Fixing Healthcare in America

First in a series

To correct healthcare and get costs under control, we must first acknowledge, then change the healthcare industry’s unique and outrageously dysfunctional business model.

  1. Physicians and other practitioners who decide which resources will be used in a hospital are often neither the direct provider, the one who pays, nor the beneficiary of the service. Basic economic rules, therefore do not apply. Medical tests, which are intended to provide information that will in some way impact the patient’s course of treatment, don’t. Many test and other procedures are ordered even when the outcome of the test will in no way affect the treatment of the patient or its results.
  2. Medical products and services are priced without any rationale. Often, prices are set artificially high in order to allow large discounts to insurance companies. This means that patients without insurance can be charged list price; eighty dollars for an aspirin or $100 for a BandAid®. Hospitals, which were once a ministry, stewardship, or public service have changed their priority to the bottom line. Some hospitals now own and operate their own collection agencies augmented by a small army of lawyers to guarantee that they collect what they have billed. This is why it is not uncommon for a small-town hospital to have millions of dollars in the bank—and still retain their not-for-profit status.
  3. And the insurance companies that get those big discounts? The hospital needs a staff of trained bureaucrats to generate the paperwork that is sent to the insurance company in order to receive payment. Payments may not be received for several months (for the MBAs out there—remember the first rule of finance—a bird [dollar] in the hand is worth two in the bush [accounts receivable]). When payment does arrive, administrative staff must reconcile the payments and file additional paperwork as necessary. All this adds to the hospital’s costs without adding any value. The insurance companies, on the other hand, are usually quite profitable, even after spending a lot of money on lobbyists. But just like Don Corleone said, “It’s nothing personal, it’s strictly business.”

So, what do we do?

First, it would be valuable to have the physicians evaluate how tests really affect the outcome for their patients and develop appropriate protocols. Malcolm Gladwell relates an excellent example in his book, Blink. The cardiology staff at Cook County Hospital was able to reduce tests while simultaneously improving patient outcomes.

[Gladwell, Malcolm (2005). Blink: The Power of Thinking Without Thinking. New York: Little, Brown.  ISBN 0-316-17232-4 (Especially the chapter on Cook County Hospital Cardiologists)]

Second, revise medical pricing so that it reflects reality—and that must include adequate margin to offset costs for necessary but expensive services. Emergency rooms are expensive to operate while an intensive care unit for patients suffering from burns is actually cost prohibitive. However, hospitals have an obligation to the community to provide necessary services—either directly or by affiliation—to the community. The community, in turn, must ensure the hospital is resourced to provide a wide range of services. If hospital prices reflected cost plus a reasonable margin to offset other costs, and everyone paid the same price—patient or insurance company, it might lead to more rational decisions—outcomes first, but economics as a consideration. If Grandpa—God love him—is a 96-year-old heavy smoker with high cholesterol and other morbidity factors who was hospitalized because of a stroke, a battery of tests that will not affect his quality of life or his longevity are not appropriate, and the insurer should not be expected to provide carte blanche payments. However, if the prices are realistic, the family may decide that they would be willing to pay for those additional procedures on their own.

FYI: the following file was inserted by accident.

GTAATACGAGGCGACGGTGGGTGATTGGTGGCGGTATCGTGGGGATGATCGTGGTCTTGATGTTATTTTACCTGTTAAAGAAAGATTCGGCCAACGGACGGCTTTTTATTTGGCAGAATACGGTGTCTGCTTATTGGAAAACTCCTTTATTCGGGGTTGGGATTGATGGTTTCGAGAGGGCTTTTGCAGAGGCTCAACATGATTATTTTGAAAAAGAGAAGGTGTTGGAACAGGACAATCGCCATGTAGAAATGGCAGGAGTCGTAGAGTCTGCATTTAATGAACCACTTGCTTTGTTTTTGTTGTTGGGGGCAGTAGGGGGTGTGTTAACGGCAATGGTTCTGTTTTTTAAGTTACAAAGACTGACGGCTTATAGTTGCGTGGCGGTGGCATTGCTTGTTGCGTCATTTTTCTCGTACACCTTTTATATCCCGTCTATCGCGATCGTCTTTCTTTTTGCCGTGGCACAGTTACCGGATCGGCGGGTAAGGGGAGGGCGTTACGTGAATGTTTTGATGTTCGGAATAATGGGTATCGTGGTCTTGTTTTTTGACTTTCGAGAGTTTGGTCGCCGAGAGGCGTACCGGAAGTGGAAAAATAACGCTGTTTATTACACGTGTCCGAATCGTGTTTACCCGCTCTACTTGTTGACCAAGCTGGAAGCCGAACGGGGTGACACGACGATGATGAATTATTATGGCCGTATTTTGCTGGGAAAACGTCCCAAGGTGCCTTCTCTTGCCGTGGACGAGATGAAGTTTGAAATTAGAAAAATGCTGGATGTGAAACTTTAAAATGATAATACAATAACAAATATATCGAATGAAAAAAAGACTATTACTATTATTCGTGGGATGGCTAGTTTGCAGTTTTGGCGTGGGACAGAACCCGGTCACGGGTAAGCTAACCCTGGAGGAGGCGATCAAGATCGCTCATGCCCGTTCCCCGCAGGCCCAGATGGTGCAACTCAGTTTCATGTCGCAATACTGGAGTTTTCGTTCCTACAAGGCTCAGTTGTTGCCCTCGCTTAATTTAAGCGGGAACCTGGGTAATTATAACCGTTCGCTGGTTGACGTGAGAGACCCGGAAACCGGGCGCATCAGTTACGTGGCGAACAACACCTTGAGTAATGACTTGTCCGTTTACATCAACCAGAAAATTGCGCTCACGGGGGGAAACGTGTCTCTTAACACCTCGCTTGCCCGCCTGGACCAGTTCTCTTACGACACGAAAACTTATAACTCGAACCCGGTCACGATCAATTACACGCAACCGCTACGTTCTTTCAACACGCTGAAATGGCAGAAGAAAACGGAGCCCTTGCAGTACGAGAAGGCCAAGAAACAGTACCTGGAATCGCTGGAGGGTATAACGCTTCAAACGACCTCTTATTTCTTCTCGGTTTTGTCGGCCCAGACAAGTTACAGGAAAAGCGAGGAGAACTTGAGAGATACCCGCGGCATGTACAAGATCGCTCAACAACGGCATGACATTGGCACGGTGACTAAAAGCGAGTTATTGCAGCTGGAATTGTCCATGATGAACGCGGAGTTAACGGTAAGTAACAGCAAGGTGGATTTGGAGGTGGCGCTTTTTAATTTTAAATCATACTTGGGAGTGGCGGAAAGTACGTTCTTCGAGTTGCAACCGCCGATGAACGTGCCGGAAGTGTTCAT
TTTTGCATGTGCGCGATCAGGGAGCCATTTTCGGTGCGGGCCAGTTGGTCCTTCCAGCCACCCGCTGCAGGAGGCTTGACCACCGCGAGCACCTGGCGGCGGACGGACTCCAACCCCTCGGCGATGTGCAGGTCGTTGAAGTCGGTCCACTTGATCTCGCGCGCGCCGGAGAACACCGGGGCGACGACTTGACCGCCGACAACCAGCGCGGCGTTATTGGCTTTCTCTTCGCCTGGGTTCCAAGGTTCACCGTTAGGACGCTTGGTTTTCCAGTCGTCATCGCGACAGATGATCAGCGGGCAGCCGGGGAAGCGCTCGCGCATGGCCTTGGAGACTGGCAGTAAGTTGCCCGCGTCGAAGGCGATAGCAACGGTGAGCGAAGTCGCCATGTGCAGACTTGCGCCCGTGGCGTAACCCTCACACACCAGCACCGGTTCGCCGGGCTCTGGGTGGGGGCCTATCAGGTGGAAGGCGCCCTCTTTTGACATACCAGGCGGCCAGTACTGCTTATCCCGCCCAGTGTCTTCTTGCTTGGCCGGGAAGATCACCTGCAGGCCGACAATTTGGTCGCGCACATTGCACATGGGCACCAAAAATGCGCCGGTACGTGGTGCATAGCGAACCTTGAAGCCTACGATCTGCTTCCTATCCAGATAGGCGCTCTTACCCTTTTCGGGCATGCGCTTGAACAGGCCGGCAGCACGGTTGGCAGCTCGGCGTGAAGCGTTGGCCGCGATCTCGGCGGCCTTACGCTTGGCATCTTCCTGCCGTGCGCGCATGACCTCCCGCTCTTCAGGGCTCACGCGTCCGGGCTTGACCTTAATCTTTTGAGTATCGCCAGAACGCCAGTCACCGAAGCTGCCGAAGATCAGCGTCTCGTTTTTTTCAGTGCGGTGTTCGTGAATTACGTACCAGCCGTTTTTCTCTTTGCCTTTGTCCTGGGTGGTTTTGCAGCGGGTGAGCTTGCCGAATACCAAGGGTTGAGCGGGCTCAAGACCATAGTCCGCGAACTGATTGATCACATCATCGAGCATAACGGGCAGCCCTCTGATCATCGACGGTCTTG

Third, emphasize cooperation over competition. Is there any other business, other than hospitals, that would allow someone to work in their facility AND directly compete with it? Radiologists have their competing imaging centers, surgeons may have their private surgery centers, etc. Should specialty practitioners be entitled to benefit from the hospital’s patients and compete with the hospital for those same patients? It should be the practitioners’ choice—one or the other, but not both.

Two excellent resources for these issues are:

Brill, Steven (2015), America’s Bitter Pill: Money, Politics, Back-Room Deals, and the Fight to Fix Our Broken Healthcare System. New York. Random House. ISBN 978-0812996951

Rosenthal, Dr. Elisabeth (2017). An American Sickness, New York: Penguin Press. ISBN 9781594206757

If you want to fix American healthcare, pass this along to your friends, neighbors, doctor, etc. I’ll get a lot of hate mail, but we need to have the discussion.

More to follow.

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